Glorious Sunset

It was now about sun-setting, and the ride to Outerard was more than interesting. Such a sun-setting and such a twilight by sea or by land I never beheld. When the sun sank behind the mountain, he left a scalloped edge of gold, leaving the lofty peaks below tinted with the richest blue. The sky, the lakes, and the curling smoke from the cabins upon the sides of the mountains, where the poor peasants had built their evening fires to boil their potatoes,—the rustics returning from labor, or from the market at Outerard,—the crescent moon looking out as if modestly waiting to do what she could when the sun should retire, made a scene of the liveliest and loveliest interest.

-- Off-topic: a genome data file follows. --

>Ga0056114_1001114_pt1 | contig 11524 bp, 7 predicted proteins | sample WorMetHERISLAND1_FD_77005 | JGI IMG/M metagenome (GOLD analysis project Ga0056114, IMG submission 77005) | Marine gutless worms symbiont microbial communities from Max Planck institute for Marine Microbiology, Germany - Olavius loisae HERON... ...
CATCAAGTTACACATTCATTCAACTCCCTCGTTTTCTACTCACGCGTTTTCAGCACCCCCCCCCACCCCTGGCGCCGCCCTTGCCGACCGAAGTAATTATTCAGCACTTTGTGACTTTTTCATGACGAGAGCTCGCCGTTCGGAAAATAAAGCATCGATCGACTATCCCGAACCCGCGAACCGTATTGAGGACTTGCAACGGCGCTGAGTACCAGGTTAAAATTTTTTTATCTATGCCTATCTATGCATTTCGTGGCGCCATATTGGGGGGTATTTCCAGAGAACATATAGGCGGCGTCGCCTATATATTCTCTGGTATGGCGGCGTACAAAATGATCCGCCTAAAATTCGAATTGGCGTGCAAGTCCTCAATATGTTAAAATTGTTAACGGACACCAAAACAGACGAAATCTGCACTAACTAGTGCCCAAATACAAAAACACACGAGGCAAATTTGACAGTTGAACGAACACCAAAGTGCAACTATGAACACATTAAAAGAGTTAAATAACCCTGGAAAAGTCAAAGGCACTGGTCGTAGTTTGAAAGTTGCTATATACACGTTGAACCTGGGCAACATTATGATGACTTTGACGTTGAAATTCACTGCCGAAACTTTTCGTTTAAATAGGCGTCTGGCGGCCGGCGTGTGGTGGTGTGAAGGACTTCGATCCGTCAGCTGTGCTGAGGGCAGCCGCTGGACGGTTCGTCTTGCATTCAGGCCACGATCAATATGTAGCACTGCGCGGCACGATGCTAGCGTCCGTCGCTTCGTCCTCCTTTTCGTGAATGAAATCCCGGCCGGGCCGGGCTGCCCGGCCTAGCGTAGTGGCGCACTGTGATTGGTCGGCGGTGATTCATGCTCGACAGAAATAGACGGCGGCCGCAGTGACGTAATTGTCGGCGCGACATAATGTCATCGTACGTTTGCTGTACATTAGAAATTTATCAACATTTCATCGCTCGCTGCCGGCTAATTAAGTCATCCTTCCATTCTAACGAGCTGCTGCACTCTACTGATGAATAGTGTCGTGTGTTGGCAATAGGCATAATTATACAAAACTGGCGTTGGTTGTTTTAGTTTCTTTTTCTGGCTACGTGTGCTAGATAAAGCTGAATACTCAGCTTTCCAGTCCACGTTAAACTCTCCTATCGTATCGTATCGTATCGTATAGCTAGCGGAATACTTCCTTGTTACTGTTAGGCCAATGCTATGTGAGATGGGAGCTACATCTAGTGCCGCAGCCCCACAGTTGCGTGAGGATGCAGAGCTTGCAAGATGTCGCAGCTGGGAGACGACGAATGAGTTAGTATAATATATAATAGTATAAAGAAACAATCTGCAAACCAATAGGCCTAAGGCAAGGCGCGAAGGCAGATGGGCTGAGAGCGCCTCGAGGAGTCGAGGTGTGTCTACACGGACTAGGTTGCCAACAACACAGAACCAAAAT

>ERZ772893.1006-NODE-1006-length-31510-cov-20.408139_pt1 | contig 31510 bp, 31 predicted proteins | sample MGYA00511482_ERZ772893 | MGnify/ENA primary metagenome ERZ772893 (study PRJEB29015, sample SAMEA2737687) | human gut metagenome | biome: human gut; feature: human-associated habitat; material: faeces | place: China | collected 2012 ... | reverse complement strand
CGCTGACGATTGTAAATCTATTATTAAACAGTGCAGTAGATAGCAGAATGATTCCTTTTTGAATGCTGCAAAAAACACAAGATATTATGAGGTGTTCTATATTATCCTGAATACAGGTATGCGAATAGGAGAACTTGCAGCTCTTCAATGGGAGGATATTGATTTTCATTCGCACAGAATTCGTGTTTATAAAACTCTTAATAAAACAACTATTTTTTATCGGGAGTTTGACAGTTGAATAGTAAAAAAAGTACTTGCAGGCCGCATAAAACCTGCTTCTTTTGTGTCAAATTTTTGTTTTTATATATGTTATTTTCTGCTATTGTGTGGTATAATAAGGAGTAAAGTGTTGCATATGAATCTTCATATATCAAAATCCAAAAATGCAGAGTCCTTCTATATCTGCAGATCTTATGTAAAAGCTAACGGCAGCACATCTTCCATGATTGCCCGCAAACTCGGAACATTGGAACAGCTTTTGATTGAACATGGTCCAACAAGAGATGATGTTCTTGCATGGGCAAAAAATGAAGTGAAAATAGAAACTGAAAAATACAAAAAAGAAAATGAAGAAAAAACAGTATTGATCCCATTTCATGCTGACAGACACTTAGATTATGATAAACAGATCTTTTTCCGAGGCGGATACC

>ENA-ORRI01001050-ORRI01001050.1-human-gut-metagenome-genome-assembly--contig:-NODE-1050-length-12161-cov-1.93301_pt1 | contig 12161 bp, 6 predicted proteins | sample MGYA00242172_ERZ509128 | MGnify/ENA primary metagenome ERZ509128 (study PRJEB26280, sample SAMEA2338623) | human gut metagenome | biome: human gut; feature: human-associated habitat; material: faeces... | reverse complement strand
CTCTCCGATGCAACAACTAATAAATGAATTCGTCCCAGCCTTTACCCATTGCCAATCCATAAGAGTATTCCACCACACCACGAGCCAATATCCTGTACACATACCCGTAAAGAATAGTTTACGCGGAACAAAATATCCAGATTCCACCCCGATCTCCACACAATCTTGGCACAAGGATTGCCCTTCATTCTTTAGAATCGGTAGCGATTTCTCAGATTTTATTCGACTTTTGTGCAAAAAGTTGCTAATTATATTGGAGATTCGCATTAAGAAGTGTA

Read "Ireland's Welcome to the Stranger" at your leisure

Ireland's Welcome to the Stranger

Read Ireland's Welcome to the Stranger at your leisure and help support this free Irish library.

This book cannot be recommended highly enough to those interested in Irish social history. The author, Mrs Asenath Nicholson, travelled from her native America to assess the condition of the poor in Ireland during the mid 1840s. Her journey took her through the counties of Dublin, Wicklow, Wexford, Tipperary, Cork, Galway, Mayo, Sligo, Cork, Kerry, as well as parts of King's County (now Offaly) and Queen's County (now Laois).

The text of this new edition has professionally been reset and an index added to the paperback.